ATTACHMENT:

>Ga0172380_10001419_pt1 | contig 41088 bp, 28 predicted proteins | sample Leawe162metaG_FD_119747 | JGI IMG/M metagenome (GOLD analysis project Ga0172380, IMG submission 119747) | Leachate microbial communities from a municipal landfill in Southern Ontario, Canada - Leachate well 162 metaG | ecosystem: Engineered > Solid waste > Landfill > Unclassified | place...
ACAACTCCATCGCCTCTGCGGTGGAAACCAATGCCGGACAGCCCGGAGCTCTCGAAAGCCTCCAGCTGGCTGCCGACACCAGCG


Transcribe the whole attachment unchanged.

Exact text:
>Ga0172380_10001419_pt1 | contig 41088 bp, 28 predicted proteins | sample Leawe162metaG_FD_119747 | JGI IMG/M metagenome (GOLD analysis project Ga0172380, IMG submission 119747) | Leachate microbial communities from a municipal landfill in Southern Ontario, Canada - Leachate well 162 metaG | ecosystem: Engineered > Solid waste > Landfill > Unclassified | place...
ACAACTCCATCGCCTCTGCGGTGGAAACCAATGCCGGACAGCCCGGAGCTCTCGAAAGCCTCCAGCTGGCTGCCGACACCAGCG